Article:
Memorandum in Opposition - A.1086/S.3916
This memo is submitted by Energy Coalition New York in opposition to the subject bill which would amend the Public Service Law to provide for a consumer cost mitigation program in response to energy supply cost increases that exceed the prior month’s charges by 15%.
Energy Coalition New York consists of New York State’s major gas and electric utility companies: Central Hudson Gas & Electric Corporation, Consolidated Edison Company of New York Inc., National Fuel Gas Distribution Corporation, National Grid, New York State Electric & Gas Corporation, Orange and Rockland Utilities, Inc., and Rochester Gas and Electric Corporation. Coalition companies collectively employ more than 32,000 people, service more than 8.5 million customers and pay more than $3 billion in state and local taxes, assessments and fees. The member companies annually invest billions of dollars to make capital improvements to the electric and natural gas infrastructure located in New York State.
The mitigation program by the public utility is prescribed by the bill to be substantially similar to a program authorized by the Public Service Commission (“PSC”) in Case #14-E-0026, where National Grid provided its customers with a $32 million temporary credit to offset an increase in electric supply costs. Under this plan, National Grid was allowed a future recovery from customers as per determination by the PSC. The PSC currently has sufficient regulatory authority to respond to price spike situations. The PSC is able to engineer a specific response to significant increases in supply costs.
Under the terms of this legislation, a 15% increase in the energy supply price over the prior month triggers the cost mitigation program. Using one ECNY member as an example, in 2012, based on an average residential bill, there would have been 4 months when there was in excess of a 15% increase and again four times in 2013. These increases were not significant enough to result in a consumer reaction. It should be noted there were also decreases in energy supply costs during those periods. This bill as applied would create a continuing cycle of deferrals, including in periods of relatively low energy costs. For example, using data from an ECNY member, during June 2012 a 25% increase in kilowatt hours costs – from approximately 3.6 cents to 4.5 cents – would trigger the deferral, yet the impact on a typical customer’s bill was less than $6. Moreover, it would have a limited impact on reducing the consumers’ overall costs, as deferrals would be charged to consumers on future bills.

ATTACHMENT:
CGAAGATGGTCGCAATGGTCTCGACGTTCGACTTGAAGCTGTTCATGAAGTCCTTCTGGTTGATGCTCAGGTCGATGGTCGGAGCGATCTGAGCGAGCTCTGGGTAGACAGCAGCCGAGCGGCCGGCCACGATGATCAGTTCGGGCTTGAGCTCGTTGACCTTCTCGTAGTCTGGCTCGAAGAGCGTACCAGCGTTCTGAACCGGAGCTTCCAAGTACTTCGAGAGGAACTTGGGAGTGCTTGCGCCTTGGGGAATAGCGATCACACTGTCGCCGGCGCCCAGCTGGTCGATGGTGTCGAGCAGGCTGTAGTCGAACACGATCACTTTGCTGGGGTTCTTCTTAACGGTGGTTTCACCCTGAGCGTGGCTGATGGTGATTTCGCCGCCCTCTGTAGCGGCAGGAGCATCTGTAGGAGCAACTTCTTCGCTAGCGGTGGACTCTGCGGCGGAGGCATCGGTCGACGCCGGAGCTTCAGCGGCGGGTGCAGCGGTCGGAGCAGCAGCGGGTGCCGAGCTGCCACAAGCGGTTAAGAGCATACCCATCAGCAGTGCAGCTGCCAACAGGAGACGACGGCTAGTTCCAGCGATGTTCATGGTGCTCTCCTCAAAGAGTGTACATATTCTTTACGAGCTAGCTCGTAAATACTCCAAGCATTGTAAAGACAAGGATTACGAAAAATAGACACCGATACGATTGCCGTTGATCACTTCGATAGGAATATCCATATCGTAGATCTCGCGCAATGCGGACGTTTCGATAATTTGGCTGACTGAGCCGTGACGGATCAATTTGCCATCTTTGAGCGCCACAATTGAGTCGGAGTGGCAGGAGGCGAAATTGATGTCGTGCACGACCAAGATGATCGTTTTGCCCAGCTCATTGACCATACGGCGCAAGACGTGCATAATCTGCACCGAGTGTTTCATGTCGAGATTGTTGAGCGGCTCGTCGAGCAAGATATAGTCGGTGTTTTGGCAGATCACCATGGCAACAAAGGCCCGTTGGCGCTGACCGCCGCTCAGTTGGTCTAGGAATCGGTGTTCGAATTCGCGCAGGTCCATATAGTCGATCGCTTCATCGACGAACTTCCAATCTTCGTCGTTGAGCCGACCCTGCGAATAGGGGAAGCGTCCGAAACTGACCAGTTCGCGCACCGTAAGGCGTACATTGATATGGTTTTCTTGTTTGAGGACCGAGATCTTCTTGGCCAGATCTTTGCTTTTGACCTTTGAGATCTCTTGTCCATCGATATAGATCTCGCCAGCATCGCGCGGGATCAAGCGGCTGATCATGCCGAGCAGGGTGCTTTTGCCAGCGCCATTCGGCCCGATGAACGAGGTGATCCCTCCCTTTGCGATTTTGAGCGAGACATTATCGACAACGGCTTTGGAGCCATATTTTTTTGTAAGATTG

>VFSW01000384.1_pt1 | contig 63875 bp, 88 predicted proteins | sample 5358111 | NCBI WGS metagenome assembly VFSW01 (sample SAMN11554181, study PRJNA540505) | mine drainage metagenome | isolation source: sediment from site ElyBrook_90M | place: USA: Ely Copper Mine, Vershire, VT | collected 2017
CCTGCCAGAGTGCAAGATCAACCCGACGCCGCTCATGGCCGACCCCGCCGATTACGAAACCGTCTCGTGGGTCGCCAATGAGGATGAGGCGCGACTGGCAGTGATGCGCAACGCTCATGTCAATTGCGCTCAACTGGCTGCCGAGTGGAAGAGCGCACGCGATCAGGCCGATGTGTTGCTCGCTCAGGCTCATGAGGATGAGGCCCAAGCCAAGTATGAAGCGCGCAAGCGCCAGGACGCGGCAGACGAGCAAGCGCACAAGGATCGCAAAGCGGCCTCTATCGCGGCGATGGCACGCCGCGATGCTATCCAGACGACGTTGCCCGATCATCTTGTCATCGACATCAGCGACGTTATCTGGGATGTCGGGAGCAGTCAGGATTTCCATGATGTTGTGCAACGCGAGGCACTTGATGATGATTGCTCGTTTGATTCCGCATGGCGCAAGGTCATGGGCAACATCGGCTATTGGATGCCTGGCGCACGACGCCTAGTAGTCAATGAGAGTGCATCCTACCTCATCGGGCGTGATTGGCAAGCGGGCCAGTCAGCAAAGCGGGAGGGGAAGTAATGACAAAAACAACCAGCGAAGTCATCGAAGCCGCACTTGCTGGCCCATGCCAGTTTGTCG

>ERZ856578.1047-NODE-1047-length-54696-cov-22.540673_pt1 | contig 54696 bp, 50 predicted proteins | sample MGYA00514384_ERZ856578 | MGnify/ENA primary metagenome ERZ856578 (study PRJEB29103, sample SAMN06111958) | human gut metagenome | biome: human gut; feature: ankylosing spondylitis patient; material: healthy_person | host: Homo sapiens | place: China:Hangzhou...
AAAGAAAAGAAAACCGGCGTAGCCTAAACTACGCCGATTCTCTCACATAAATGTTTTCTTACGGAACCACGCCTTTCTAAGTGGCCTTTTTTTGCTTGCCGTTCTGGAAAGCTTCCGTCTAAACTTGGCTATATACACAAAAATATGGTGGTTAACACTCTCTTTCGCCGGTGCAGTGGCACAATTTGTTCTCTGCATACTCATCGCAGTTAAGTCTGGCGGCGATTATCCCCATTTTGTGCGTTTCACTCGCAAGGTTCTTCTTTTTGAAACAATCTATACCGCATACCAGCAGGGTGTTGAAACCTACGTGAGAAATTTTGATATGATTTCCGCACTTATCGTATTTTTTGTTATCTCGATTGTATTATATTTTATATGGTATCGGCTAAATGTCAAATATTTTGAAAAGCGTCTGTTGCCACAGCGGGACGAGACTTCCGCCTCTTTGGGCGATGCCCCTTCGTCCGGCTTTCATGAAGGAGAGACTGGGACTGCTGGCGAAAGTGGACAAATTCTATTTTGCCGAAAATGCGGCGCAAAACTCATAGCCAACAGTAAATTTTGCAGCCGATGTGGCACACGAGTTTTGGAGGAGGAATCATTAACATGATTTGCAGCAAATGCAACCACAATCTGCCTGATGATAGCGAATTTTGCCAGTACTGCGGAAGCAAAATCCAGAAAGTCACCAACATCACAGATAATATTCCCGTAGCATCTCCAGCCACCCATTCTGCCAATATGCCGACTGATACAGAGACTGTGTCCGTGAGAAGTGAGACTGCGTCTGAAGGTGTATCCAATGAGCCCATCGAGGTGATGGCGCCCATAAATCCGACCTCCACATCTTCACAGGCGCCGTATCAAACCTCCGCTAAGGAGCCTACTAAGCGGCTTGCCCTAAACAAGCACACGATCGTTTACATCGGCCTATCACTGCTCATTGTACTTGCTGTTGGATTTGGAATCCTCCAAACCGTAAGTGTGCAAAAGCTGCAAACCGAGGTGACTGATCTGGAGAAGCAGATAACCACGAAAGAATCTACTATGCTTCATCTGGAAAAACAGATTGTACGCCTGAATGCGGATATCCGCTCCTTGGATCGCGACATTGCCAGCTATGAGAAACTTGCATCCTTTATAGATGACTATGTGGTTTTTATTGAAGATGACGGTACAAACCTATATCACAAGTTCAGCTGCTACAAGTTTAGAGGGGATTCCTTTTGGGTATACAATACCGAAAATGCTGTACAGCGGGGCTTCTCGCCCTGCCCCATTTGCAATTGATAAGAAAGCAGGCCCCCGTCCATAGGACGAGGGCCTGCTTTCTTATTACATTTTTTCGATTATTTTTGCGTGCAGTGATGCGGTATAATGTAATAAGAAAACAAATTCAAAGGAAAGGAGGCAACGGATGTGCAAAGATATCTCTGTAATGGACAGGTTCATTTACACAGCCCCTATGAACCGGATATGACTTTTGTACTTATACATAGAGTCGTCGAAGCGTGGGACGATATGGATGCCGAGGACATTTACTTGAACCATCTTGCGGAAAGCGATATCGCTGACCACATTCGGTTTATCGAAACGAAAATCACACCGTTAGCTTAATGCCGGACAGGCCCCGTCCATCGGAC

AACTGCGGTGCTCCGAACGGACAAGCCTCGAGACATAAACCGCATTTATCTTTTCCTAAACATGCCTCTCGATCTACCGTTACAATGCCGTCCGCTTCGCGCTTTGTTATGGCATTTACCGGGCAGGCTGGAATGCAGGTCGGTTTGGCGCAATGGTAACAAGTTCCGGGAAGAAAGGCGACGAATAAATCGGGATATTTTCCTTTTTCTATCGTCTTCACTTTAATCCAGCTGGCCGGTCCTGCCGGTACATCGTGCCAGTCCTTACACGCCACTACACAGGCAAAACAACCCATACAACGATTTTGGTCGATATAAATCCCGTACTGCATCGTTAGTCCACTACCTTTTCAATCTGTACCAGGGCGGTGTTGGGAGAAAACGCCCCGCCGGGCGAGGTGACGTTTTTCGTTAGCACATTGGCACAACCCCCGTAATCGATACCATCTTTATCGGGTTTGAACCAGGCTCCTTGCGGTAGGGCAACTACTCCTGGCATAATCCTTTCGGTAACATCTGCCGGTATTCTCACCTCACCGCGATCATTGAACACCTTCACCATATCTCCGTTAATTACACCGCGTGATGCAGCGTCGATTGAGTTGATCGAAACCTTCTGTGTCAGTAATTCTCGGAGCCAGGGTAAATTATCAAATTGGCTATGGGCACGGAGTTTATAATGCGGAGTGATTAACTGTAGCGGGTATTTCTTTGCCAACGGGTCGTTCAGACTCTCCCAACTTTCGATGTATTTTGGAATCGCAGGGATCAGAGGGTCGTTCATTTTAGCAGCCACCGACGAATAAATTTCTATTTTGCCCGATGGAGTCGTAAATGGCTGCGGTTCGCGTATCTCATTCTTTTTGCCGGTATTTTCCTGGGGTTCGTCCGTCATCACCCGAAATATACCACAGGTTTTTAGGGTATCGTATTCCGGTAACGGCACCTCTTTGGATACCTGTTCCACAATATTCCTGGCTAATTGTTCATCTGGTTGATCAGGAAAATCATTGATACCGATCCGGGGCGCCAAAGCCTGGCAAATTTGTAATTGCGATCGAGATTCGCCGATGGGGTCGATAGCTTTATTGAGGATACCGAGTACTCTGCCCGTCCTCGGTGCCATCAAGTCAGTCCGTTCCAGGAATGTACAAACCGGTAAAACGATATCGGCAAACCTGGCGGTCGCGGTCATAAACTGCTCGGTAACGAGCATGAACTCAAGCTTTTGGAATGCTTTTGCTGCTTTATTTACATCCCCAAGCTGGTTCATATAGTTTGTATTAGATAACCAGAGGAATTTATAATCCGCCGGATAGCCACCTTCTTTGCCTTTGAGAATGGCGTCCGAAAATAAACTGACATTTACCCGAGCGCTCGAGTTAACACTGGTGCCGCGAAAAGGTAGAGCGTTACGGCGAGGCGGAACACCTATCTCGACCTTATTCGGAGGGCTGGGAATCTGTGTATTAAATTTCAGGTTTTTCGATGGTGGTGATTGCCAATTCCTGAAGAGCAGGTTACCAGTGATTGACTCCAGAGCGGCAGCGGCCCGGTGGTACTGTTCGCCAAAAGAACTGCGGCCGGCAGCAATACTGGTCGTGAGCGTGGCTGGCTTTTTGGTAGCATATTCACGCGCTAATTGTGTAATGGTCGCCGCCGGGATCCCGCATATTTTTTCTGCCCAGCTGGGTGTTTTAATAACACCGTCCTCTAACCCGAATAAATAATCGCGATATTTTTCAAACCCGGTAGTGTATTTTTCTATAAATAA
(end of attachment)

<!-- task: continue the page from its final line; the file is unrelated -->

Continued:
The utilities would be adversely impacted by the deferral mechanism in this bill because it would place them in a financial spiral which could drain them of cash on their balance sheet. The inability to recover electricity costs in a timely fashion has been the cause of significant past utility financial stress in other states, a potential outcome of continuous deferrals that New York should avoid.
A legislatively mandated program of cost mitigation lacks the flexibility of a regulatory program. The PSC is currently able to fashion a program response which would not drive up total consumer prices the way continuing deferrals, which carry interest and affect short term debt, would.
Furthermore, deferrals create a false price signal that affects consumer behavior contrary to New York State energy policy. Curbing spikes will make NY consumers less likely to conserve. Additionally, the deferrals undercut pricing transparency by intentionally altering market pricing. The energy services corporations’ “price to compare” is similarly impacted, which undercuts current regulatory priorities.
Customers can enroll in budget plans at no cost which provide a balanced billing mechanism. This payment plan enables consumers to avoid the roller coaster impacts of energy supply costs. In addition, utilities provide payment assistance programs for low income and special needs customers, and also to customers who are experiencing financial difficulties. Public Service Law § 38 mandates budget payment plans and the PSC is able to establish the terms and conditions of such plans.
Power suppliers enjoy the advantage of free market pricing. Utilities bill and pass through the costs of power supply to the customers. This legislation shifts the collection costs of the power suppliers for their product by requiring the utilities to defer collection of their bill to ensure payment of the power suppliers. It also exempts energy services companies from any consequences of their participation in the distribution market. This approach, although convenient because of the regulatory leverage, is inequitable to both the distribution utilities and their customers. In the free market, no supplier is absolved of the cost of collection of their direct product sales. Power generators, particularly those that are enjoying increases in revenues but are unaffected by the natural gas shortage, are escaping any responsibility for the problems created by the spikes in energy supply prices. An effort should be made to find a more equitable approach to defer the consequences of energy supply cost spikes, rather than placing the entire burden on utilities and their customers.
Based on the foregoing, Energy Coalition New York strongly opposes the passage of the subject legislation.